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Local authority costs and the indemnity principle - Re Eastwood applied.

The judgment of Mostyn J. in R (on the application of Kuznetzov) v. Camden LBC [2019] EHWC 3910 (Admin) escaped my notice when it came out, but it was picked up today in the excellent Civil Litigation Brief blog run by the indefatigable Gordon Exall.

The case has one short, sweet point: it is a further application of the Re Eastwood principle, which featured in my blog last year on costs in licensing appeals. Re Eastwood (Deceased) [1974] 3 W.L.R. 454 (CA) established that the proper method of assessment where government legal services are provided “in house” by employed solicitors is to treat the bill as if it was that of an independent, external solicitor, and so, essentially those are the rates that are recoverable.

As I wrote then, Re Eastwood has survived repeated attack, a recent example being R (Bakhtiyar) v Secretary of State for the Home Department (Costs) [2015] UKUT 519 (IAC), which described the “presumed indemnity” that the external rates give.

In Kuznetzov, instead of attacking the principle, the paying party sought to persuaded the High Court that this was a "special case" where external rates were so much greater than the cost of the in-house solicitor that the indemnity principle was being offended. That there might be such exceptional cases was recognised in Re Eastwood itself, as well as in the post-CPR case of Cole v British Telecoms PLC [2002] Costs LR, 310

Mr Kuznetov had been ordered to pay Camden's costs of defending his unsuccessful judicial review of a housing decision. Camden sought and was awarded an hourly rate of £317 on the basis that this was the rate suggested by the Supreme Court costs office for solicitors of that grade in central London (a rate, incidentally, unchanged since 2010).

In seeking to set aside that order, the intrepid Mr Kuznetov had made a Freedom of Information request of the Council to discover its annual payroll budget, and the pay grades and annual and hourly cost to the taxpayer of the employees of each pay grade. He discovered that the maximum hourly rate paid to an in-house lawyer of the London Borough of Camden is £41.75, which he pointed out was a very much lesser amount than the £317, and therefore (he asserted) that the indemnity principle was being breached,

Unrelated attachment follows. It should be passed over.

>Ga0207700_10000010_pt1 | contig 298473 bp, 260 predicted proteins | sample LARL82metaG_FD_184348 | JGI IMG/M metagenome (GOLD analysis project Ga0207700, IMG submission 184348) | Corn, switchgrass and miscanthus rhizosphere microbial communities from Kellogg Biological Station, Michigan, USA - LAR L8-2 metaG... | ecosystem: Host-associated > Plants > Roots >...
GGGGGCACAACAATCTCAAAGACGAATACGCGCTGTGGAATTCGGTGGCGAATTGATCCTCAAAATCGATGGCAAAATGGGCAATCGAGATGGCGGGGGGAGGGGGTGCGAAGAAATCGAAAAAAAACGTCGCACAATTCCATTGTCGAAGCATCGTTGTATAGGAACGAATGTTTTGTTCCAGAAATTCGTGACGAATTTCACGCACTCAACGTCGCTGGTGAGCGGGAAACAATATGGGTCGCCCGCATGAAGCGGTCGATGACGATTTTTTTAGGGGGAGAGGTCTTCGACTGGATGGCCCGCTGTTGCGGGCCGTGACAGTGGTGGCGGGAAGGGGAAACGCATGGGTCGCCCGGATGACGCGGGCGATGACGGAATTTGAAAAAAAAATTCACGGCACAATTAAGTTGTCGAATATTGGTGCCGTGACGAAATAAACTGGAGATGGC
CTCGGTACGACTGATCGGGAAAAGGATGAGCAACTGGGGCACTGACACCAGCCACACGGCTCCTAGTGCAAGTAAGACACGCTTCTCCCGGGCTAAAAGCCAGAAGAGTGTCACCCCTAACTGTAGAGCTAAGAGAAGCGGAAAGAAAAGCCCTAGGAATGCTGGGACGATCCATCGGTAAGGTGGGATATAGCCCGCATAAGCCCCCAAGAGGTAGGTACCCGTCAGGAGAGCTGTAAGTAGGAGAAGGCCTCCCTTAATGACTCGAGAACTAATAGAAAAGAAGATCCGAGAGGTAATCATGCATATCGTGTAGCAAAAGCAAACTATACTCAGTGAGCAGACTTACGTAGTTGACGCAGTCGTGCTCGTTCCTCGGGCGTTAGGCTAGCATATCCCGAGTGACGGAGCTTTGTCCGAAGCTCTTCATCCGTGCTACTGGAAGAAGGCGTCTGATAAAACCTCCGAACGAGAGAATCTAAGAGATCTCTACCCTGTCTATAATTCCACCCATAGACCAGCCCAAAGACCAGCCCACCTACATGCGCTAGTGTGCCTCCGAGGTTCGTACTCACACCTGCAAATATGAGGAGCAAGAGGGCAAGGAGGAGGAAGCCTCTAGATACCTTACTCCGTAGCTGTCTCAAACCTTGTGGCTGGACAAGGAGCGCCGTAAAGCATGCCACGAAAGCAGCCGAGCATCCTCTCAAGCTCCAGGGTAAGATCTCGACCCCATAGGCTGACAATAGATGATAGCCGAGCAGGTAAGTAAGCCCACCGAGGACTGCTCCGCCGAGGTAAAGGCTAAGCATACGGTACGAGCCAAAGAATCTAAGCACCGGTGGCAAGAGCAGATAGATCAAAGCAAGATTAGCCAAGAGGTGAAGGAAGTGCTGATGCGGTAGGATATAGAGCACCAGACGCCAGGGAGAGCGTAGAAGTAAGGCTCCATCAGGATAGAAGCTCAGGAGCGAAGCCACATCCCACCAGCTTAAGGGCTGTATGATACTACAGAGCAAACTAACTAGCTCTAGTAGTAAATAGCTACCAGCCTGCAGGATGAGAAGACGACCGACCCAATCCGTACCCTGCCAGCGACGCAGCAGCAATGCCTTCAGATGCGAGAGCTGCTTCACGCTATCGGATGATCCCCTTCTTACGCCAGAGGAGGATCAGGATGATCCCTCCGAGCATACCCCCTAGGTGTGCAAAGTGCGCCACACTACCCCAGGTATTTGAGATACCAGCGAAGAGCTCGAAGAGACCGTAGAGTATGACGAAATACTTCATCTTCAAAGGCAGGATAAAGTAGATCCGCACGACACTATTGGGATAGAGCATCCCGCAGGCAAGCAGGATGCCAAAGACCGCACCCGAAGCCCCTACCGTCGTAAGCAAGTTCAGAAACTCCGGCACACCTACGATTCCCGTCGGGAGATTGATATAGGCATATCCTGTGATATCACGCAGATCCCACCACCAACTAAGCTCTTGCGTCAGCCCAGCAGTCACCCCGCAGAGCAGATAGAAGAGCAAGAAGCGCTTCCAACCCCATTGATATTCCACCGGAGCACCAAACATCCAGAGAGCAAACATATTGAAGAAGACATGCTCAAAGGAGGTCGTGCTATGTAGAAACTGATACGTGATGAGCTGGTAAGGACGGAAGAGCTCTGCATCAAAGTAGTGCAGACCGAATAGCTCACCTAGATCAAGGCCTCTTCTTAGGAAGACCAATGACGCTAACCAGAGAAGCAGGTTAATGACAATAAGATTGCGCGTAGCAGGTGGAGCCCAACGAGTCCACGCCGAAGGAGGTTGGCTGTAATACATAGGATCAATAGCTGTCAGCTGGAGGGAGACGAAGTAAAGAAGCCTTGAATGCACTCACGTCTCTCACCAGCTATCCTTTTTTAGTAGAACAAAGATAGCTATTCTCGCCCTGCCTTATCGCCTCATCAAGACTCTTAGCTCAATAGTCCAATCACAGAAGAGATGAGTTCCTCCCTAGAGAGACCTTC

Mostyn J. was unpersuaded, and applied the general rule as found in Re Eastwood. He said at [34]:

The £317 encompasses a great deal more than just the costs, the payroll costs, of the people sitting in the offices of the London Borough of Camden. It extends to a contribution to the infrastructural costs of the borough itself. Certainly, it extends to the costs of maintaining not only all the equipment, utilities and all other office costs, but the capital costs of the building in which the legal department is itself housed. So, one would be reasonably expected to apply figures for notional rent for example. I cannot see that this case is, by virtue of the evidence that is before me, a special case allowing an exception to the general rule. investigate this matter would be unworkable in practice and to push abstract principle to the point where it ceases to give results consistent with justice.

The short judgment also contains an interesting fruit of judicial research - a 489 year old example of costs following the event:

My brief researches prior to giving this judgment have revealed to me that that rule first appeared during the reign of Henry VIII in 1531 when Parliament passed a statute entitled: "An Act that the Defendant shall recover costs against the Plaintiff if the Plaintiff be nonsuited or if the verdict passed against him."

Charles Holland -

Licensing law, chancery/commercial litigation and property.

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